The 28-year-old faces surgery this week after damaging ankle ligaments during his side’s European Challenge Cup quarter-final loss to Bordeaux last week.
He will now be missing as Richard Cockerill’s team kick off the season against Ospreys at Murrayfield on Saturday. And Mata is also likely to be absent when Fiji visit Edinburgh in late November as part of the new Autumn Nations Cup tournament.
Confirming the news, Cockerill – who hopes star wing Duhan van der Merwe will be fit to face Ospreys but is still waiting for scrum-half Henry Pyrgos to shake off a concussion – said: “Bill Mata will have surgery on his ankle on Thursday to repair a ligament.
“He will probably be six to eight weeks with that, meaning he will miss the first two rounds of the PRO14 with us then the international period with Fiji. Once he has surgery we’ll know more. It may be shorter, it may be longer but roughly it will be six to eight weeks.
“It’s tough. He has been playing very well. We know Bill is pivotal to ourselves so it’s disappointing. Listen, we’ve got good cover with Nick Haining and Magnus Bradbury are good number eights so we’re not short in the back row but certainly for Edinburgh and Fiji that will be a blow.”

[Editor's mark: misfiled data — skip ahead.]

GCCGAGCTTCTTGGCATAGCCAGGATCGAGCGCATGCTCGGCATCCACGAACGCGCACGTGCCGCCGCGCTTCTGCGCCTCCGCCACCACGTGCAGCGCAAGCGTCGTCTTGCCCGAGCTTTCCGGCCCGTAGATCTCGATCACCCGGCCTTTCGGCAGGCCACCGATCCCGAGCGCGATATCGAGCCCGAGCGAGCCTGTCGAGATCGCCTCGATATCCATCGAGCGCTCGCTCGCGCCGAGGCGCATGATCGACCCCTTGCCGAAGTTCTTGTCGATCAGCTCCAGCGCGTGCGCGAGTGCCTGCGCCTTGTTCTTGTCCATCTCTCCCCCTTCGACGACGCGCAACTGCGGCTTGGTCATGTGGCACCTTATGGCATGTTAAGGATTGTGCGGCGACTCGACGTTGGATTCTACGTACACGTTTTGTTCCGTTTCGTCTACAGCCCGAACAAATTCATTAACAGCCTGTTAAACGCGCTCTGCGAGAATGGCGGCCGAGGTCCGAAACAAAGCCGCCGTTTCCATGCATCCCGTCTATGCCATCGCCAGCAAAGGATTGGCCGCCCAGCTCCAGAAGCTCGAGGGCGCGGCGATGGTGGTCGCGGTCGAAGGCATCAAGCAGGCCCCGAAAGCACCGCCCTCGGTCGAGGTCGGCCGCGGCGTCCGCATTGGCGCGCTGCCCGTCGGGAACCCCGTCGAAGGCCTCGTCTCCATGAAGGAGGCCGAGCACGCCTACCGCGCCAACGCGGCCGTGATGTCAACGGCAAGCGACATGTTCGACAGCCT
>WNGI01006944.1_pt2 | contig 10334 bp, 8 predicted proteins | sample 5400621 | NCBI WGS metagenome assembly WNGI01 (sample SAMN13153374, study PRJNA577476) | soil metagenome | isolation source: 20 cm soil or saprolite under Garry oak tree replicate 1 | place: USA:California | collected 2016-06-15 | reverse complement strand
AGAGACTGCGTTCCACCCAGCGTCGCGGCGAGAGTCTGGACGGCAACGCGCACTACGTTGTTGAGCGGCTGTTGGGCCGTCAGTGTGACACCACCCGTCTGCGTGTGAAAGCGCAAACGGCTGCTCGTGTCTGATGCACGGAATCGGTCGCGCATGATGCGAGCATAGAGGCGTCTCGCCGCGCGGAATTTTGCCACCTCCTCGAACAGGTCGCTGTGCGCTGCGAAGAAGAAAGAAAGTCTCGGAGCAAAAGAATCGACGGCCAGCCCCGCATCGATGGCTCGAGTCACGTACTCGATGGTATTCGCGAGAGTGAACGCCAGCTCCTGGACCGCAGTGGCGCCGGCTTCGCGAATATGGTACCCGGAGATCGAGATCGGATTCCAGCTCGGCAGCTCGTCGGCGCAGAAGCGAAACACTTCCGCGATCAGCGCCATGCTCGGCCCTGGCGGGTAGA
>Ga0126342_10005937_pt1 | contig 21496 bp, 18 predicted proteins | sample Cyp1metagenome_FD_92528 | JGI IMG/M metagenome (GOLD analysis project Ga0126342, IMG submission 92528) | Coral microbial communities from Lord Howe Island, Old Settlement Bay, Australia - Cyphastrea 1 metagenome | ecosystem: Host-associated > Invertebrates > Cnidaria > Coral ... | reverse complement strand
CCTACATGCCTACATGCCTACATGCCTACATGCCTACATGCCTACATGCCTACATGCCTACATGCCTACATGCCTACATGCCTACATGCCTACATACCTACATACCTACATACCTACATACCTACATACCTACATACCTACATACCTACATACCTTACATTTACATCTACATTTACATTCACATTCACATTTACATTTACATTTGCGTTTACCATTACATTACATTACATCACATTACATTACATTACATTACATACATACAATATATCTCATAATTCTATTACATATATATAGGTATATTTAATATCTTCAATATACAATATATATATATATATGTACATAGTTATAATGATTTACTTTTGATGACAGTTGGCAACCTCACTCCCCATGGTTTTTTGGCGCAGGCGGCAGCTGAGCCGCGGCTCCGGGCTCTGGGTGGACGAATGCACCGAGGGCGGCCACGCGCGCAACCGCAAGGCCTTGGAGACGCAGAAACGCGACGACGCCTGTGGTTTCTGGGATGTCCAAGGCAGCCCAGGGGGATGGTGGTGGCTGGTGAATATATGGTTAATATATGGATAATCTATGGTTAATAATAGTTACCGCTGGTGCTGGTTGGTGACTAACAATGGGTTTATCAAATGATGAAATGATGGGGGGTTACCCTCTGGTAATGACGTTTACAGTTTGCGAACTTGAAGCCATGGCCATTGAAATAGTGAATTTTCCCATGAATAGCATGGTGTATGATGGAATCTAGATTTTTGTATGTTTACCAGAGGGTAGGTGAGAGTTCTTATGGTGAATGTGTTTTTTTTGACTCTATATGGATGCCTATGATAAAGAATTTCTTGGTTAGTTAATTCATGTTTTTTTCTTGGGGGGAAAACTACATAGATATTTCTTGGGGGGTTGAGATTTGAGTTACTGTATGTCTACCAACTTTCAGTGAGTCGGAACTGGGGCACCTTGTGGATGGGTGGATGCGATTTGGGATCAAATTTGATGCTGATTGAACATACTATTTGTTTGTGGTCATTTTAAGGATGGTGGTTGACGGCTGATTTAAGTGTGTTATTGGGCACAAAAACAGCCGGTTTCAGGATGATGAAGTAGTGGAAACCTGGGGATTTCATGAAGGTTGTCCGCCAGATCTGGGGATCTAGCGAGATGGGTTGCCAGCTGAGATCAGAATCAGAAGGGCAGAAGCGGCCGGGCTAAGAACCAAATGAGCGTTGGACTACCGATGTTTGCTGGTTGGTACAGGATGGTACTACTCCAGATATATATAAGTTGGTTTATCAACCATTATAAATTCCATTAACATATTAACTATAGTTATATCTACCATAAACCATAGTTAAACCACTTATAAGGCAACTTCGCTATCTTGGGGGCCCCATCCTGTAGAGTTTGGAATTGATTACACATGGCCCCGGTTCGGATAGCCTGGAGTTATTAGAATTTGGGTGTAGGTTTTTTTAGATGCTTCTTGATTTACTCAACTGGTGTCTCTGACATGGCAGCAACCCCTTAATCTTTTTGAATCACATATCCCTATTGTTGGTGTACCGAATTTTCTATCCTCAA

Losing Mata for such a lengthy period would be bad enough during the best of times but Cockerill admits he will be unable to bring in fresh recruits as Scottish rugby’s coronavirus crisis deepens. New restrictions on fans attending sporting events mean the autumn Tests and next year’s Six Nations are set to be played behind closed doors.
Scottish Rugby Union chief executive Mark Dodson has already admitted that will leave a £30million blackhole in the Murrayfield coffers and Cockerill admits the repercussions might leave his hands tied going into next season.
“No, we won’t be adding, that’s for sure,” he said. “At this point (I’ve no concerns about this year’s budget) because the money I’ve had I’ve spent. You can’t take it off me. Obviously, for everybody it’s a concern that there will be no fans in during the autumn Tests and if it’s the worst case, there will be no fans in during the Six Nations.
“If that happens then I think the whole game will have a rethink around where we’re at. But I think that will be a challenge all round. We know that if we don’t have fans in within the next six months it’s going to cause problems for the world game, not just Scottish rugby.
“Hopefully it won’t get to that but we just need to keep working through it and we’ll have to adjust playing-wise as we go along. That’s just the way it is. We’ve got our squad that we’ve got for the season coming and depending on where we end up Covid wise our budgets will reflect that.
“We’ve not looked that far ahead (to next season). We would normally probably for recruitment but I think everybody is waiting to see where we end up with this. It might be more positive. Likewise we may have to cut our cloth to suit depending on the financial circumstances.”